I suppose you’ll want to watch Game 5 of the Stanley Cup. I never thought the NHL season would go longer than the NBA, but here we are with at least two more to go between Pittsburgh and Nashville — Game 6 is Sunday in Nashville. Meanwhile, the NBA will be over once the Cavs roll over and die Friday night at home. You’ll also get the St. Jude Classic today at 4 on the Golf Channel.
Steph & KD’s Moms Enjoying The Finals Video of the Day
Steph and KD’s moms are hyped after the Game 3 victory against the Cavs.
— NBA SKITS (@NBA_Skits) June 8, 2017
Fries of the Day
The Cavs have work to do tonight in Cleveland at 8:30 on TNT. Expect LeBron to go off for 33, 12 and 9. No way Bron Bron lets the Internet disrespect his legacy like they did after Game 3. NOOOOO WAY. You’ll also get a full day of SEC Tournament baseball. And Penguins-Senators is still rolling along.
Manu Didn’t Just Retire Press Conference Funny of the Week
“Manu, you didn’t just retire in Spanish did you?”
— NBA SKITS (@NBA_Skits) May 23, 2017
Sandwich of the Day
Katy Perry is celebrating her new single status with a sexy new ‘do. On Thursday, just a few days after news broke of her split from Orlando Bloom, the «Chained to the Rhythm» singer revealed a supershort pixie cut and even blonder strands than she had at the Vanity Fair Oscars afterparty over the weekend. In addition to showing off her new hairstyle, Katy addressed her recent breakup via Twitter, urging «a new way of thinking» and insisting that «no one’s a victim or a villain.»
HOW BOUT A NEW WAY OF THINKING FOR 2017⁉️U can still b friends & love ur former partners! No one’s a victim or a villain, get a life y’all!😘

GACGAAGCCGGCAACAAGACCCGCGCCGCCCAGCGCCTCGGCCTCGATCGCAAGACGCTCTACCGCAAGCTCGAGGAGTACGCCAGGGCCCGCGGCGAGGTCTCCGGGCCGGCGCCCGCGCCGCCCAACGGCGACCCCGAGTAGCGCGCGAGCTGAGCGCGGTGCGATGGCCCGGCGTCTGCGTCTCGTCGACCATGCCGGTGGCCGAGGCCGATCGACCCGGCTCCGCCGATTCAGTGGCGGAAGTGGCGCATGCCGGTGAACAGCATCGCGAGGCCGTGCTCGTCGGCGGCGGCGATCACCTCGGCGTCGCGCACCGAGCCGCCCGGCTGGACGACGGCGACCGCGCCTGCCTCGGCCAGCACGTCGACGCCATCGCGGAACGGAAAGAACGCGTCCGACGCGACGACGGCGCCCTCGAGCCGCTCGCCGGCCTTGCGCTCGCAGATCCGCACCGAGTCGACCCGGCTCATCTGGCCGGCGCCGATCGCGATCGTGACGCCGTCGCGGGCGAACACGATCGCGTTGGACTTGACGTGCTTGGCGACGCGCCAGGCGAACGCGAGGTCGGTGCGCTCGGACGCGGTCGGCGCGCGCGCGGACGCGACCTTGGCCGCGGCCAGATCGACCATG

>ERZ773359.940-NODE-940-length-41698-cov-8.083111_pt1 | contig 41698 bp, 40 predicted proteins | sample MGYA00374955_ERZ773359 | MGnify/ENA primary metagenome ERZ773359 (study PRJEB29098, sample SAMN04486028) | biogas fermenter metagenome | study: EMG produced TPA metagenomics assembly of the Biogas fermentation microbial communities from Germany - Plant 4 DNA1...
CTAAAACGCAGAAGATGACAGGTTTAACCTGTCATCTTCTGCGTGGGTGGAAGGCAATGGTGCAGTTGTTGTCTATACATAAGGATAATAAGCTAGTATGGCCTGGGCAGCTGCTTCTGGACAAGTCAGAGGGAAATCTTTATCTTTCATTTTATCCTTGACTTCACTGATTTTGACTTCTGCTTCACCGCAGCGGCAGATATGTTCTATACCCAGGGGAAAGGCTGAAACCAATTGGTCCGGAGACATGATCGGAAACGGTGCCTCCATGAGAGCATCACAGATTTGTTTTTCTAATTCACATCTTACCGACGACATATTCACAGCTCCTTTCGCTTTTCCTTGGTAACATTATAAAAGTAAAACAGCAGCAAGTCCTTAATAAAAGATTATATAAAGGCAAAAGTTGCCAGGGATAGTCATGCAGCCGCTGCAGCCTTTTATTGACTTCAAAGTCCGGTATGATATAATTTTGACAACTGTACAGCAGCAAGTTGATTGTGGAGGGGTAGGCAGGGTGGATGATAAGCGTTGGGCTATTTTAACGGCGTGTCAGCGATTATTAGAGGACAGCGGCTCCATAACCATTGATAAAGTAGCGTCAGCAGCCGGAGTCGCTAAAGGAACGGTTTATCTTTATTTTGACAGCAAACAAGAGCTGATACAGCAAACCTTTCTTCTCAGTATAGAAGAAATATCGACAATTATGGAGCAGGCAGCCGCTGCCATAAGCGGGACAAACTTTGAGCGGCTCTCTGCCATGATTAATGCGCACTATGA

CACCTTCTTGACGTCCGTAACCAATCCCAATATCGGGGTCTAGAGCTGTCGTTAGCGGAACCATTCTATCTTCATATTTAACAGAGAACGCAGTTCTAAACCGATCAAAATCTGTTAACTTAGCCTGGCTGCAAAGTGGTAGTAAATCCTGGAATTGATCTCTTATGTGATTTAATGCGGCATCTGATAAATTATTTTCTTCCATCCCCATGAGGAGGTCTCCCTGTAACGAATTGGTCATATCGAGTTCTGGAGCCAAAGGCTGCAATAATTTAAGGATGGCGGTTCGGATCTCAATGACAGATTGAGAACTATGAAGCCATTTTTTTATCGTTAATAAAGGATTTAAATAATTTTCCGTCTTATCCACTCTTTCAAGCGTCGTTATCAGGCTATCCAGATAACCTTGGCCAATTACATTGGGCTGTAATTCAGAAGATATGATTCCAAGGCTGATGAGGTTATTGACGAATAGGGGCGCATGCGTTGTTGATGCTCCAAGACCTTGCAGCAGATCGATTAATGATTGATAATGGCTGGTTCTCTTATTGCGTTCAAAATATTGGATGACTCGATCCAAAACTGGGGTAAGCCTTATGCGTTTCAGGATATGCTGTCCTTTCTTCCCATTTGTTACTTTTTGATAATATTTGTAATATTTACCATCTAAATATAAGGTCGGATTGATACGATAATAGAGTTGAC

— KATY PERRY (@katyperry) March 2, 2017
Katy and Orlando dated for a little over a year before ending their romance. In a joint statement, reps for the two explained that they would be «taking respectful, loving space at this time.»
The Grammys were all about the adults on Sunday night, but one child still managed to steal some of the spotlight. Beyoncé and Jay Z’s 5-year-old daughter Blue Ivy attended the big night, and in addition to being adorably proud of her mom’s performance and jumping into a Carpool Karaoke session, she was also one of the most sought-after stars in attendance. While she relaxed in her seat with her dad, a few musicians decided to try and say hello. Nick Jonas, Rihanna, Busta Rhymes, and the night’s host, James Corden, all worked up the guts to attempt to mingle with Blue. Nick even shared a photo on his Instagram account and poked fun at the moment. While she was gracious enough to engage in small talk, her facial expression of «how cute of you to stop by» kills us.
The post Big, Bold and Blinged Out: The Best Timepieces from SIHH 2017 appeared first on DuJour.
She’s the third generation of a silver-screen dynasty, but Billie Lourd is paving her own way in Hollywood.
Though pornography may be the only thing some of us are still enjoying at the tale end of 2016, at least one Virginia lawmaker would like to have it declared a public health hazard.
GQ hosted a Men of the Year party in Los Angeles on Thursday night and, lo and behold, WOMEN also attended. Instead of boring vanilla suits, the men heeded GQ’s style tips and showed off in thrilling experimental prints, a la the standouts above: Mr. Robot’s Rami Malek in a blazer that looks like a cool oil painting, Donald Glover in a double-breasted windowpane suit and Moonlight’s Mahershala Ali. Below, what it looks like when men actually try.